Five Tips for Better Fire Safety for Living Off-Campus
Moving off-campus is when most students get to prove that they’re ready to live on their own.
That means dealing with landlords, keeping an apartment clean, buying your own groceries. The list of new responsibilities goes on and on.
In all the chaos, it can be easy to forget to take care of one critical thing: fire safety.
And it’s pretty hard to say you’re ready to live on your own when your apartment’s on fire.
Why fire safety off-campus is so important
For starters, roughly 94 percent of college fires occur in off-campus housing.
When you’re living on campus, fire safety is all taken care of by the housing staff. Your dorm had sprinklers, the smoke detectors all worked and you had plenty of fire drills to remind you how to walk calmly away from flames.
Off-campus? That’s basically all on you.
And most students are going to be uninformed on this topic.
The good news is that fire safety is mostly common sense. To keep your room flame-free you just have to add a few extra items to your move-in checklist.
First things first
Let’s start with the easy stuff.
Fire safety is a lot less stressful if you’re a little more thorough when looking for a place to live. You don’t want to get caught up in the excitement of apartment or house tours and forget to account for your own safety.
So make sure to clear a few things with possible landlords.
- Are there sprinklers and fire alarms? How often do you test and do maintenance on them?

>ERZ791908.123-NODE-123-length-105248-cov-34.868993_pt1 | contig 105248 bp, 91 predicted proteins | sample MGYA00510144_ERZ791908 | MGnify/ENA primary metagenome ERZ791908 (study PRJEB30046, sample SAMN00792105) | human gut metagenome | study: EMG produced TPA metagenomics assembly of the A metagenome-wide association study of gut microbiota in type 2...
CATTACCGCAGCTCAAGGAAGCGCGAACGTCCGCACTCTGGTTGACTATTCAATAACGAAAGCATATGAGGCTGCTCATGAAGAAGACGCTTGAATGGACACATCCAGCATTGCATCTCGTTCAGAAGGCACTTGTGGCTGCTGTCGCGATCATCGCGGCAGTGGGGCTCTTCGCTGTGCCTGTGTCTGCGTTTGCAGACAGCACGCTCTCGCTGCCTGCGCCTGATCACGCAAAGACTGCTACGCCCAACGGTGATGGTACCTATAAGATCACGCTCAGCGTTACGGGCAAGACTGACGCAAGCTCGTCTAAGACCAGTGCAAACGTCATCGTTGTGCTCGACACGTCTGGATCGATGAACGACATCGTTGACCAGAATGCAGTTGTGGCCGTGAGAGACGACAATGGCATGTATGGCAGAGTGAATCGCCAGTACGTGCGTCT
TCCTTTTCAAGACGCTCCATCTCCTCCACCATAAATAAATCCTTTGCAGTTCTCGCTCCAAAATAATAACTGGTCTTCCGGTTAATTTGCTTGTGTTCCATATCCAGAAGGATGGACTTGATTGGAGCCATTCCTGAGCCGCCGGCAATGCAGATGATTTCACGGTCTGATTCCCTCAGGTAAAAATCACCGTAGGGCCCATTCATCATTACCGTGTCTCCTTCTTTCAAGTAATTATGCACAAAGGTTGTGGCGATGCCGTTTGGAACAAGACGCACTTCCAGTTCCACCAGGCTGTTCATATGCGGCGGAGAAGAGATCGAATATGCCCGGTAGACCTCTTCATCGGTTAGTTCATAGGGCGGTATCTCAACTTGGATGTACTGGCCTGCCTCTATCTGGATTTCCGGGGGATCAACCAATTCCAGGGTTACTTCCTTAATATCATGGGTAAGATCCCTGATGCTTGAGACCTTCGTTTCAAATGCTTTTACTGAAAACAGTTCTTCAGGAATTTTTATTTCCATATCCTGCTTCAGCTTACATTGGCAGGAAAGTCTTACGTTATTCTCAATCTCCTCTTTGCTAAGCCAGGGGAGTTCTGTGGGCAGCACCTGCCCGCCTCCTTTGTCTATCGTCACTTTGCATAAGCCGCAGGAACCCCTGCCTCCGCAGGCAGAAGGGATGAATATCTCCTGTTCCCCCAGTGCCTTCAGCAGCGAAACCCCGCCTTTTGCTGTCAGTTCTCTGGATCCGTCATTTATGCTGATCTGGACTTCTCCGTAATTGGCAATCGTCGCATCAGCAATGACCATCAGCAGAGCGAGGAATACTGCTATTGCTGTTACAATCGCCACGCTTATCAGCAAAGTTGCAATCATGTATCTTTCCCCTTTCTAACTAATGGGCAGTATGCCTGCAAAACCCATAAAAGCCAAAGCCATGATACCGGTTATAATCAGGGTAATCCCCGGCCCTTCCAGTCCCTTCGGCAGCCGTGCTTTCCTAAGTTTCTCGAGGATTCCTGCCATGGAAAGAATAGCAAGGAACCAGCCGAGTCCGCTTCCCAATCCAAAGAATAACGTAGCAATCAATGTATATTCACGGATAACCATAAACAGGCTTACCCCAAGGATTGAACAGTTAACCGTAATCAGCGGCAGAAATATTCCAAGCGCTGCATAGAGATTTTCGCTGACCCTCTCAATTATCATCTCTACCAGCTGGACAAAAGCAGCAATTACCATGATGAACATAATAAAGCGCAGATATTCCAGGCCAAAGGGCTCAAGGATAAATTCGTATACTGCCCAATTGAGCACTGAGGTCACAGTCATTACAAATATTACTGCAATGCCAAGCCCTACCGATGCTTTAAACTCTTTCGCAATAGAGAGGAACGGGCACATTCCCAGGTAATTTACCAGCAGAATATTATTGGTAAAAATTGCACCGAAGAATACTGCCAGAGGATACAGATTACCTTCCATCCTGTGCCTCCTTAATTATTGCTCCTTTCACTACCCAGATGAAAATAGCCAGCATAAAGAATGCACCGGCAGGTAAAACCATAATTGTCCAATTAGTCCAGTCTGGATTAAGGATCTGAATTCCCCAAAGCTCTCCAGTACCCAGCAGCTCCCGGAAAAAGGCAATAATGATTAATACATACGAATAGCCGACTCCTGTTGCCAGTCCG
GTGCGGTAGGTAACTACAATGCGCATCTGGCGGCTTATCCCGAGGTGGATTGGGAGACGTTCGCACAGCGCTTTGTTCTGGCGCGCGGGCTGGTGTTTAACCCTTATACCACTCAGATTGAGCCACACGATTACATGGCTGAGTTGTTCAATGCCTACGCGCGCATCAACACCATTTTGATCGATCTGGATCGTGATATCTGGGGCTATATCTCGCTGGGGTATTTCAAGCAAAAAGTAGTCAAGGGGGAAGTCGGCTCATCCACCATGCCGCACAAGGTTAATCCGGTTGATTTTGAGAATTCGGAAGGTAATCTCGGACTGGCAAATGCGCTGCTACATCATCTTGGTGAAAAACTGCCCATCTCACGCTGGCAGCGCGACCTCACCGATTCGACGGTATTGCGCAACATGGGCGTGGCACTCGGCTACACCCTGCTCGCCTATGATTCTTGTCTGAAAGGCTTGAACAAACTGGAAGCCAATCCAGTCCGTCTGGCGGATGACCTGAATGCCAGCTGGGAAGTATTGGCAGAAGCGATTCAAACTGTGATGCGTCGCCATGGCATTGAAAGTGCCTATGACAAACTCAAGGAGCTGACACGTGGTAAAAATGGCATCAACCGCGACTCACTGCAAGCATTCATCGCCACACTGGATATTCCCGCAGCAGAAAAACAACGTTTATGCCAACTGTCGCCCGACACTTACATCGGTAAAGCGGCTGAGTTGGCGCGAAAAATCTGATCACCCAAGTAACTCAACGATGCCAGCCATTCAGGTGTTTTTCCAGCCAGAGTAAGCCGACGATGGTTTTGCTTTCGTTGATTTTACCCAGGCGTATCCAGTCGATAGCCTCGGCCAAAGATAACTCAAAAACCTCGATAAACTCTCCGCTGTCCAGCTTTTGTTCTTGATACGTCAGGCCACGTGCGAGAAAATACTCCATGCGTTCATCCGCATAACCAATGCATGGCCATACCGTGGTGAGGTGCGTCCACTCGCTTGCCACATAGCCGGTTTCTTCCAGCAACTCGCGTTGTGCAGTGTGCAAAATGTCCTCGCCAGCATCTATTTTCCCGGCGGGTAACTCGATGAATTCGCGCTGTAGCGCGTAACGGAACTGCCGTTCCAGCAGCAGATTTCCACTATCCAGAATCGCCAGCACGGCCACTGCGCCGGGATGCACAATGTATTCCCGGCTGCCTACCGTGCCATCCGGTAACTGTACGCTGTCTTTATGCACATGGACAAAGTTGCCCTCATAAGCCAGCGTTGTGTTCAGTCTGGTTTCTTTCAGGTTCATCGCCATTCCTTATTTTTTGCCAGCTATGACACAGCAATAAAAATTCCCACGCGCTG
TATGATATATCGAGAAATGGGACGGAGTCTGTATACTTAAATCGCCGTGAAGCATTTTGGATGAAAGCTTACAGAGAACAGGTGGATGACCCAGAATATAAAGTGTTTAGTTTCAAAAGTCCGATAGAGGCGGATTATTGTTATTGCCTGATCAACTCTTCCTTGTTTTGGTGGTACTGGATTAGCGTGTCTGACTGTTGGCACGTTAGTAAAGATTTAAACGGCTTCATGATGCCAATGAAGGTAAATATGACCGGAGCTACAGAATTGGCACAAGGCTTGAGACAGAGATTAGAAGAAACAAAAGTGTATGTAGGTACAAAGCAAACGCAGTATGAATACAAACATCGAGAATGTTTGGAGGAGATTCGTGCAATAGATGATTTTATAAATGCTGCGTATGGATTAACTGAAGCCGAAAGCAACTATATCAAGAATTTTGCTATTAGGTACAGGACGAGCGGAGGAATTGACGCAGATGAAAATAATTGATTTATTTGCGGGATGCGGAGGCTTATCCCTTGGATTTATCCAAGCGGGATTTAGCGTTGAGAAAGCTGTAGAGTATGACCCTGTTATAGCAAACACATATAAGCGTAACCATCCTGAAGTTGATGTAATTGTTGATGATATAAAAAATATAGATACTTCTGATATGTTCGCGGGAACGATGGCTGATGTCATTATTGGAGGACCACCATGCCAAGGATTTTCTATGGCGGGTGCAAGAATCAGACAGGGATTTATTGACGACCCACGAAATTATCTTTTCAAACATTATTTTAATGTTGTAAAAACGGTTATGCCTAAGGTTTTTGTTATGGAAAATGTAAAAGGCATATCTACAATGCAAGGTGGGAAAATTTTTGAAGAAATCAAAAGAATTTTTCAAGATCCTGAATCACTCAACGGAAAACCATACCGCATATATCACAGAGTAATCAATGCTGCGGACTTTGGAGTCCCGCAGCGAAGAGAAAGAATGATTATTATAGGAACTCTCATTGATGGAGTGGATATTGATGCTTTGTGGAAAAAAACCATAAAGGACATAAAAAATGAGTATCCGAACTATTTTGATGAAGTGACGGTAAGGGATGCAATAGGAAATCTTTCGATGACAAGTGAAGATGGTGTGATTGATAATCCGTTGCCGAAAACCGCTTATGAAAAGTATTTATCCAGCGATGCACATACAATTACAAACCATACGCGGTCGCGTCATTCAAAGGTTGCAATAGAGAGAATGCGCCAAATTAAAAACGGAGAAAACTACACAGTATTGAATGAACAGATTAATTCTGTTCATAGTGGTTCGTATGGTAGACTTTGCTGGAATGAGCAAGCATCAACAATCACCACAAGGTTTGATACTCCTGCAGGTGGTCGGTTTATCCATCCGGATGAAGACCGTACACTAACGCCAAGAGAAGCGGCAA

- Where are the smoke alarms?
- Are fire extinguishers provided?
- How often does the fire marshal inspect the site?
- What are the escape routes?
Five questions. And you’ve already done more to ensure your safety than most off-campus students.
Making your new home safer
It’d be nice if every place you looked at had stellar answers to all those questions, but the reality is you will have to be a part of not lighting your room on fire.
Not every apartment and definitely not every house you’re looking at is going to have residential fire sprinklers installed. Thankfully, installing them yourself is super easy, way cheaper than you think and will bring down your insurance premiums.
In fact, most of the reasons people give for not installing sprinklers are based on misinformation.
Fire sprinklers are easy to install and seriously protect your home from fires. Setting a few up in your home – even one – is the best action you can take right away to make your place safer.
You should know where you’re living.
When you’re on the phone with 911 trying to direct them to where you’re staying, knowing “how to get there” won’t be enough. Knowing the address of your apartment or house helps you – and the fire department – get there on time.
Being aware includes more than just your address. Knowing your fire exits is also critical to prevent panic and get out safely in case of a fire.
Preferably, you should have found these out from your landlord early on. But, if not, just take five minutes when you’ve moved in to look around and jot down your exits.
And once you’ve noted those exits, keep them free and clear. No one likes a fire hazard.
Avoid setting things on fire
Now that you’ve installed fire sprinklers and know your address and exits, fire safety is about being smart and avoiding dangerous, flammable actions.
Make sure to replace the batteries in your smoke alarm. In roughly 58 percent of fatal college fires, smoke alarms had been tampered with. It’s not worth it just to smoke in your room or fit more food onto your grill.
A significant amount of fatal college fires also involve smoking and cooking. During many of these incidents, the person was also drunk or tired.
You should never handle a flame when you can’t handle yourself.
Fire safety is really just common sense. As long as you keep it on your radar when making the move, you’re on the right path to a year of exciting new experiences that don’t include calling the fire department.
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